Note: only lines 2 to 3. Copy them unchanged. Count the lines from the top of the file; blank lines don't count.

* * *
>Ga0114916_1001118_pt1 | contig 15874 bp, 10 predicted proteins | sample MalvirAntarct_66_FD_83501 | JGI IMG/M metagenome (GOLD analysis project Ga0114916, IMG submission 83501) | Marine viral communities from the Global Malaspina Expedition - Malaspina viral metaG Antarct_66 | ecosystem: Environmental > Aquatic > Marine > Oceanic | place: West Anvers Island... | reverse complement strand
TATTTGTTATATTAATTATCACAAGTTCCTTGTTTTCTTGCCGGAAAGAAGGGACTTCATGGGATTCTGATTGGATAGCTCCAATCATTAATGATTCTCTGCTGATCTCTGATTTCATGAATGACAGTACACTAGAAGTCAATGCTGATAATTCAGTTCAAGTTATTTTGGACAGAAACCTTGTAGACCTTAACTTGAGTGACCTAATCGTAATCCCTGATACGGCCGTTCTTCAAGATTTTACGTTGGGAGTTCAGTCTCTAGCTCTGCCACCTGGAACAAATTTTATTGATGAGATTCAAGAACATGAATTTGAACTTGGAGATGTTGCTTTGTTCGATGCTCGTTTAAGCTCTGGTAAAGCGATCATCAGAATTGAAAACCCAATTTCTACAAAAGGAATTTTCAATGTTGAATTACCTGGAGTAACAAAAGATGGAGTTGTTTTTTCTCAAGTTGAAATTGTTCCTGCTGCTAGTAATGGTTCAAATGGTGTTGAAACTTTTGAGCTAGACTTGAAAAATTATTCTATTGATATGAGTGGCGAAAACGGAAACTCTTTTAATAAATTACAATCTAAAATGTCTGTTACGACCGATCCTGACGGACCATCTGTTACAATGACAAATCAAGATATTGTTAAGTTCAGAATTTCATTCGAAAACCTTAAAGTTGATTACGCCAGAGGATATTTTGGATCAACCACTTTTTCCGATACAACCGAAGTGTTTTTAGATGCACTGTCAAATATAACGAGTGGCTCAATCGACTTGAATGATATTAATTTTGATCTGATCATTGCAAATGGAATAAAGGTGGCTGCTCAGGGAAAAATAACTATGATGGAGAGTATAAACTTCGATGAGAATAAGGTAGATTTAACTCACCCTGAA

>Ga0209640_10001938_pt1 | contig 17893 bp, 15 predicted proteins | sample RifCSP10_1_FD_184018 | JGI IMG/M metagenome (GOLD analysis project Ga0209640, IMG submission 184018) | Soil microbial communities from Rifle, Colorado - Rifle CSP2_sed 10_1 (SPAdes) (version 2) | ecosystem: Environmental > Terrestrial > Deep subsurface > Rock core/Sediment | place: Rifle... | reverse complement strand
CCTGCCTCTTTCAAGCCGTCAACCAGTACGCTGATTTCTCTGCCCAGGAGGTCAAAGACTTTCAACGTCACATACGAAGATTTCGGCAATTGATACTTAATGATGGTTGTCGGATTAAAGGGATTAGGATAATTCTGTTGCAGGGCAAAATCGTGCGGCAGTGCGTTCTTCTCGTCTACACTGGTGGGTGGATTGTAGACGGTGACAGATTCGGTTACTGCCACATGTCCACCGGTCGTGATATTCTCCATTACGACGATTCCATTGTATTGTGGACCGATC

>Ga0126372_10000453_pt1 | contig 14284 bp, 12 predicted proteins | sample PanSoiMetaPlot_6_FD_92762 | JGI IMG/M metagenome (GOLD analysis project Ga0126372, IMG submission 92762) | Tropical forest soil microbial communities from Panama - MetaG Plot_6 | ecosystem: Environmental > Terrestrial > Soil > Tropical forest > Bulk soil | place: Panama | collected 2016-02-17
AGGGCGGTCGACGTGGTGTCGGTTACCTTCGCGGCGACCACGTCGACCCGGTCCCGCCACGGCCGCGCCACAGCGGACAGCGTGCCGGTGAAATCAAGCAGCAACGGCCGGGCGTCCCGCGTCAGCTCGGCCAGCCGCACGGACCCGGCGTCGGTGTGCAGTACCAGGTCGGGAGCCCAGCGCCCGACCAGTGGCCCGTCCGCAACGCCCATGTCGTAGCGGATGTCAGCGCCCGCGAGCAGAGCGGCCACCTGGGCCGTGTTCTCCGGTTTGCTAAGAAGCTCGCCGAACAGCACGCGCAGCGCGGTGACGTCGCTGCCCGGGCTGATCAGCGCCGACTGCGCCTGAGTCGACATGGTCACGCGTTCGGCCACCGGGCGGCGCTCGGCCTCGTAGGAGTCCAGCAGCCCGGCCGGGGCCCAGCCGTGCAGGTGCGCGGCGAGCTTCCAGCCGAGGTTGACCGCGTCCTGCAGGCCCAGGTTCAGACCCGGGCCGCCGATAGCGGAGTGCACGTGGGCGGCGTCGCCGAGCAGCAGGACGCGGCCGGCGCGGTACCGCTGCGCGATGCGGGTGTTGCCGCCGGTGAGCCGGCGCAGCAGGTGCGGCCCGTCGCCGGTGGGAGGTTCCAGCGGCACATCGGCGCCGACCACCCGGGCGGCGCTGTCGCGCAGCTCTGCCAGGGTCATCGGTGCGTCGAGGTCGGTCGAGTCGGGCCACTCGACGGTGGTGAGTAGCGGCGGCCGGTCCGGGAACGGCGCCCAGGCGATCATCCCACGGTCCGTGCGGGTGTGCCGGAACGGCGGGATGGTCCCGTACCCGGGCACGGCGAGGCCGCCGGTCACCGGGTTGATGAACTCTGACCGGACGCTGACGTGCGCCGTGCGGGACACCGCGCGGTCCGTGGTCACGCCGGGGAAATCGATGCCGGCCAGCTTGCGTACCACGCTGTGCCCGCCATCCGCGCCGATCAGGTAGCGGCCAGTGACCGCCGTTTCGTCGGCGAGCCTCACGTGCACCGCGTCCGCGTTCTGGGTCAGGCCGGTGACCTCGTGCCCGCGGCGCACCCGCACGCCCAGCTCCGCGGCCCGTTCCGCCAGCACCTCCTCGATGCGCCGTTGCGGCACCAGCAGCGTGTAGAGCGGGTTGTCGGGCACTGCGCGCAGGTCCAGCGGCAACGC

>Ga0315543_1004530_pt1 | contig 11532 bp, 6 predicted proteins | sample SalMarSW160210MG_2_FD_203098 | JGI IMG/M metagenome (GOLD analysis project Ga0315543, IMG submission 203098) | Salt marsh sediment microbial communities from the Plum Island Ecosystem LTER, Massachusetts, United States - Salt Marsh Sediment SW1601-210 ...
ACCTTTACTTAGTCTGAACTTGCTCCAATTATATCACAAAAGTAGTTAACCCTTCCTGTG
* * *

TATTTGTTATATTAATTATCACAAGTTCCTTGTTTTCTTGCCGGAAAGAAGGGACTTCATGGGATTCTGATTGGATAGCTCCAATCATTAATGATTCTCTGCTGATCTCTGATTTCATGAATGACAGTACACTAGAAGTCAATGCTGATAATTCAGTTCAAGTTATTTTGGACAGAAACCTTGTAGACCTTAACTTGAGTGACCTAATCGTAATCCCTGATACGGCCGTTCTTCAAGATTTTACGTTGGGAGTTCAGTCTCTAGCTCTGCCACCTGGAACAAATTTTATTGATGAGATTCAAGAACATGAATTTGAACTTGGAGATGTTGCTTTGTTCGATGCTCGTTTAAGCTCTGGTAAAGCGATCATCAGAATTGAAAACCCAATTTCTACAAAAGGAATTTTCAATGTTGAATTACCTGGAGTAACAAAAGATGGAGTTGTTTTTTCTCAAGTTGAAATTGTTCCTGCTGCTAGTAATGGTTCAAATGGTGTTGAAACTTTTGAGCTAGACTTGAAAAATTATTCTATTGATATGAGTGGCGAAAACGGAAACTCTTTTAATAAATTACAATCTAAAATGTCTGTTACGACCGATCCTGACGGACCATCTGTTACAATGACAAATCAAGATATTGTTAAGTTCAGAATTTCATTCGAAAACCTTAAAGTTGATTACGCCAGAGGATATTTTGGATCAACCACTTTTTCCGATACAACCGAAGTGTTTTTAGATGCACTGTCAAATATAACGAGTGGCTCAATCGACTTGAATGATATTAATTTTGATCTGATCATTGCAAATGGAATAAAGGTGGCTGCTCAGGGAAAAATAACTATGATGGAGAGTATAAACTTCGATGAGAATAAGGTAGATTTAACTCACCCTGAA

>Ga0209640_10001938_pt1 | contig 17893 bp, 15 predicted proteins | sample RifCSP10_1_FD_184018 | JGI IMG/M metagenome (GOLD analysis project Ga0209640, IMG submission 184018) | Soil microbial communities from Rifle, Colorado - Rifle CSP2_sed 10_1 (SPAdes) (version 2) | ecosystem: Environmental > Terrestrial > Deep subsurface > Rock core/Sediment | place: Rifle... | reverse complement strand